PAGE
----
Pansy Ho (何超瓊), Hong Kong’s richest woman and managing director of Shun Tak, calls Hengqin the perfect solution for Macau. The property-to-transport conglomerate is building a complex that will include offices, homes and a hotel on the island.

“We need to work on a plan to assimilate and to make sure that in the future, Macau would be in the center of things, but also integrated with the development and the future of the whole Pearl River delta,” said Ho, the daughter of Macau gambling godfather Stanley Ho (何鴻燊).

The government has banned gambling on Hengqin, but that has not deterred Macau’s billion-dollar casino operators.

Galaxy Entertainment Group Ltd (銀河娛樂集團) is considering investing in sports stadiums, golf courses and a marina on the island to complement its Macau casinos, Galaxy deputy chairman Francis Lui (呂耀東) said.

“The customer is wanting a bigger and bigger experience... and in Macau, we just don’t have the land and it would be too expensive,” he said. “So Hengquin is going to be very important for us.”

LOOKING TO FUTURE

Hengquin is connected to Macau through two underwater tunnels. By 2016, it will also be linked to Macau in the east and Hong Kong to the north by a bridge. Rail services will also be extended to Hengqin.

Forests of cranes and scaffolding jut out from pockets of Hengqin as companies like Zhuhai Huafa Group Ltd and Shimao Property Holdings Ltd race to develop the island, where wooden stilt houses still dot parts of the shoreline.

Property prices have soared, with new houses near the central business district costing more than double the amount per square meter than in the nearby Zhuhai island.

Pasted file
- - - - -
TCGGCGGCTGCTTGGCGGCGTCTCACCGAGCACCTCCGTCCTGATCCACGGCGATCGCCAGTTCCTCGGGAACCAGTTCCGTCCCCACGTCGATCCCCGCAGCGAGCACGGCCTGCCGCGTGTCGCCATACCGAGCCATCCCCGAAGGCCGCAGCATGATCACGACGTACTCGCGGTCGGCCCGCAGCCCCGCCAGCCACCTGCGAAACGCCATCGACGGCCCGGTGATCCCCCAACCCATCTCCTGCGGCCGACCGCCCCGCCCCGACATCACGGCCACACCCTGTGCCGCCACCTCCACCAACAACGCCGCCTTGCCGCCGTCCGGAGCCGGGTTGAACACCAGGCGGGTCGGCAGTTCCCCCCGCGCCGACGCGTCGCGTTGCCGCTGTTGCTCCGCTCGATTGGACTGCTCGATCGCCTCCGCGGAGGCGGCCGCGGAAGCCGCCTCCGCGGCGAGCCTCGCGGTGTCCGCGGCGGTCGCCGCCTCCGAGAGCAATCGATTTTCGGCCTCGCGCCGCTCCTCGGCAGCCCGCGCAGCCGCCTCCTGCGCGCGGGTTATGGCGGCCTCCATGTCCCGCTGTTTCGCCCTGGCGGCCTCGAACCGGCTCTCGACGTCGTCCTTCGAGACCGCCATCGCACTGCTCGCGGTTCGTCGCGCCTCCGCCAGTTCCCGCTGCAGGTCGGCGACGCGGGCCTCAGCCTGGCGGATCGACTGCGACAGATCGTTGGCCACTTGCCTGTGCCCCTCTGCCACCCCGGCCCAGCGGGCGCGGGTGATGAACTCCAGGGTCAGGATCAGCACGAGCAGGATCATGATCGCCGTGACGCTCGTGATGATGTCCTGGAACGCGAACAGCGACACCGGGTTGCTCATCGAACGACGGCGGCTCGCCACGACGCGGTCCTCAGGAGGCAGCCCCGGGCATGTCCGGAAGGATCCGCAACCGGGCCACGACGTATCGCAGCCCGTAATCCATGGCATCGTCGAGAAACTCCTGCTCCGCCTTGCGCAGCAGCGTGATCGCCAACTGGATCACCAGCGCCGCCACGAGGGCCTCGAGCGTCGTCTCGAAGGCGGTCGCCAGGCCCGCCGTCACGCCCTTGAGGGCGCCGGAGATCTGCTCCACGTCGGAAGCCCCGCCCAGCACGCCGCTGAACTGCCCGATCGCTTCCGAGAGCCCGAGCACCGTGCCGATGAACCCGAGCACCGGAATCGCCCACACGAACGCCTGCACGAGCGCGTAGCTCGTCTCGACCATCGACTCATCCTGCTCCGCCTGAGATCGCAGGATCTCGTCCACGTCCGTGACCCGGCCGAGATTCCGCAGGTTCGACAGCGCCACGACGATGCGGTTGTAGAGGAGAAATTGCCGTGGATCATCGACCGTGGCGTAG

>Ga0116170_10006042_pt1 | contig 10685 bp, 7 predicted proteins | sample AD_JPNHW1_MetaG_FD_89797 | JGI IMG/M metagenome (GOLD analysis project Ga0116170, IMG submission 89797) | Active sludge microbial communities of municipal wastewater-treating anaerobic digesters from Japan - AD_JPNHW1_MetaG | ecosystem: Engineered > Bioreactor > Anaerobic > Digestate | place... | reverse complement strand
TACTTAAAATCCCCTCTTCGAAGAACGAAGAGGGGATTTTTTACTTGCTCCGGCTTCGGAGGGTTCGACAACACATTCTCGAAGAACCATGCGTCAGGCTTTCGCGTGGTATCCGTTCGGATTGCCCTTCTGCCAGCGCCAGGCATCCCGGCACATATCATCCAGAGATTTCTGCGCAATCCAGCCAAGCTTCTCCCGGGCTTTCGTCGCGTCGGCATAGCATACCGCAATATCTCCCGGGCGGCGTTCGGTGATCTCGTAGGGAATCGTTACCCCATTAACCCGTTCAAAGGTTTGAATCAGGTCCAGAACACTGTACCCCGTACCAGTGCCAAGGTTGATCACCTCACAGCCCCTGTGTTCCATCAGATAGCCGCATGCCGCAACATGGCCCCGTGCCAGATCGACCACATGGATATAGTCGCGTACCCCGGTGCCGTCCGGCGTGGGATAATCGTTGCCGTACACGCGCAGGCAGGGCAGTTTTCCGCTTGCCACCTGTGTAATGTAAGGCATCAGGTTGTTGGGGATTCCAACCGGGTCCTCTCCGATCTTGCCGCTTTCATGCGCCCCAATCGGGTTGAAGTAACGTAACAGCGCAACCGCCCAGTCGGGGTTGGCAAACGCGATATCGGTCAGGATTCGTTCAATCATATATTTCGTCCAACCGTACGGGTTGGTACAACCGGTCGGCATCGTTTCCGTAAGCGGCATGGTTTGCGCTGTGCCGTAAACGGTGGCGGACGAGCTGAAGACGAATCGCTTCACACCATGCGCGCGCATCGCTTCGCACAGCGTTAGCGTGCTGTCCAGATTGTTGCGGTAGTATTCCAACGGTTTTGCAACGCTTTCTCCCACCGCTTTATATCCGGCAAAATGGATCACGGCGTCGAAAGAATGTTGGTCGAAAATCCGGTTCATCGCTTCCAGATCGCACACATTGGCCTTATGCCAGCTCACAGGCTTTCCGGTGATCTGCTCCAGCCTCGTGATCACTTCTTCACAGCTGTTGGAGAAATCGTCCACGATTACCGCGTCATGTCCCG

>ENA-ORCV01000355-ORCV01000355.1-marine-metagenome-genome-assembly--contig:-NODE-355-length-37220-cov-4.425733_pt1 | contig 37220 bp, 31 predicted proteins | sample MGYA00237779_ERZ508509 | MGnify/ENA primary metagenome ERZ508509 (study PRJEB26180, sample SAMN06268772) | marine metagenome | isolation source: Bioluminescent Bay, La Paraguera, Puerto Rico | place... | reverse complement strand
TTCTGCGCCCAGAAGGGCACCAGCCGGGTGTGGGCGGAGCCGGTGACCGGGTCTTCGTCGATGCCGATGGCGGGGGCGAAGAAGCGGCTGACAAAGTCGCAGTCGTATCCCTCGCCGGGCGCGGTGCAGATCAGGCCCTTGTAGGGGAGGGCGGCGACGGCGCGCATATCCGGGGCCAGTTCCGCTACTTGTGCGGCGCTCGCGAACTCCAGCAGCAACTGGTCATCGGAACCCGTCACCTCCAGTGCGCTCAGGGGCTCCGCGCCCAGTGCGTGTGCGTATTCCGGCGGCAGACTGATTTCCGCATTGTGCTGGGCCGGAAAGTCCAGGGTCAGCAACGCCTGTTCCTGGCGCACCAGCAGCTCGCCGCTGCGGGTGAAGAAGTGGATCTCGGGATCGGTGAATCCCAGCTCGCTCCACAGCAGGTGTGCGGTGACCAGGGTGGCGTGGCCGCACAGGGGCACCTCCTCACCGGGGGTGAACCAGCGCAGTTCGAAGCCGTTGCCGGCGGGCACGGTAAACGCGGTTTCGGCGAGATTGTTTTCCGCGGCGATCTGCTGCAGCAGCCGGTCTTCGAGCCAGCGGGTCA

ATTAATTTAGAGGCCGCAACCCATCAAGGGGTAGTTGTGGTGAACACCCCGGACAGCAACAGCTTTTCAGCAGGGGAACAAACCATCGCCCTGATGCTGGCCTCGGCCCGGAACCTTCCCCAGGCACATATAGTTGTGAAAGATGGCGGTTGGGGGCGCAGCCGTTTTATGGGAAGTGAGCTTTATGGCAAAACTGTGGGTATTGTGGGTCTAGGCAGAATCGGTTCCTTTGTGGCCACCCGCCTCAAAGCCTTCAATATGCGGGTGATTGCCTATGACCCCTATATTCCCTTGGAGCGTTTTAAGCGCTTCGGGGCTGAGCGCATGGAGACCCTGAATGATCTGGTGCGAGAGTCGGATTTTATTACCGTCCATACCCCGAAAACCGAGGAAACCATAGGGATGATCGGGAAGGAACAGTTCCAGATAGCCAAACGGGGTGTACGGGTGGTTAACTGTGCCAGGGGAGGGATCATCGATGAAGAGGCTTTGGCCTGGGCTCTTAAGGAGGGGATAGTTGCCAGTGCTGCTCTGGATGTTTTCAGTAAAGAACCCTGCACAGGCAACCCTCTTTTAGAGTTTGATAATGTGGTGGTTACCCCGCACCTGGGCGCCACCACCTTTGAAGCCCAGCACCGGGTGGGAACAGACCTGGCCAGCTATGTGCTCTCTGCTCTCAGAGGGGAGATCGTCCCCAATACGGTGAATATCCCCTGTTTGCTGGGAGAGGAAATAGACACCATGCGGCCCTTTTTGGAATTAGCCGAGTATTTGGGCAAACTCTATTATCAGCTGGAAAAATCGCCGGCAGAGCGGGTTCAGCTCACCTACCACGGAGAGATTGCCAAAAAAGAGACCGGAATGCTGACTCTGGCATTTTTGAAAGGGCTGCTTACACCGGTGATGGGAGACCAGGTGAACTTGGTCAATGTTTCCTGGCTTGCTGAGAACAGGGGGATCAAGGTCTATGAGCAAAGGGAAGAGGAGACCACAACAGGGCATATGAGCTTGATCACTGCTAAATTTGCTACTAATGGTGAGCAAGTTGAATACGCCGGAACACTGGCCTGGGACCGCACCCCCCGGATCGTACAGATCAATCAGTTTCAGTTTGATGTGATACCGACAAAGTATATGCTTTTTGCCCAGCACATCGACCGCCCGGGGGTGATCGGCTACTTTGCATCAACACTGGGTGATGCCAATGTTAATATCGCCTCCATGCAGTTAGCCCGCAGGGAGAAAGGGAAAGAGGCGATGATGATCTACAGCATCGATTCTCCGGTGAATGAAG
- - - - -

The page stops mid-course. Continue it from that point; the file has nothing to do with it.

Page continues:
Palm-fringed, six-lane highways line the island, while residential high-rises are cropping up as the pace of construction has picked up in the past year.

Home to fewer than 8,000 people now, officials forecast the island’s population to rise to more than a quarter of a million in seven years time.

The marine-themed Chimelong resort, headed by Chinese businessman Su Zhigang, is the biggest project to open on the island this year.

Its coral-hued towers, topped by blue onion-domes, will house 1,880 hotel rooms, a conference center, a spa and an indoor water park.

Macau University, which finished construction of its Hengqin campus in July this year on a site 20 times larger than its Macau location, will formally welcome students in February.

The university, which can accommodate up to 15,000 students, will be operated under the laws that govern Macau, and not Chinese regulations.

Major lenders such as Bank of China (中國銀行), Bank of Communications (交通銀行) and Agricultural Bank of China (中國農業銀行) have set up temporary offices in Hengqin’s central business district to help drive its development.

The island is also hoping to lure business with tax breaks and new financial policies that include allowing companies to develop offshore business in foreign currencies and piloting the exchange of the yuan, Macau pataca and Hong Kong dollar.

“The special thing about Hengqin is that it is a naturally isolated island, so the risk is controllable,” Niu said. “Hengqin, without exaggeration, is unique.”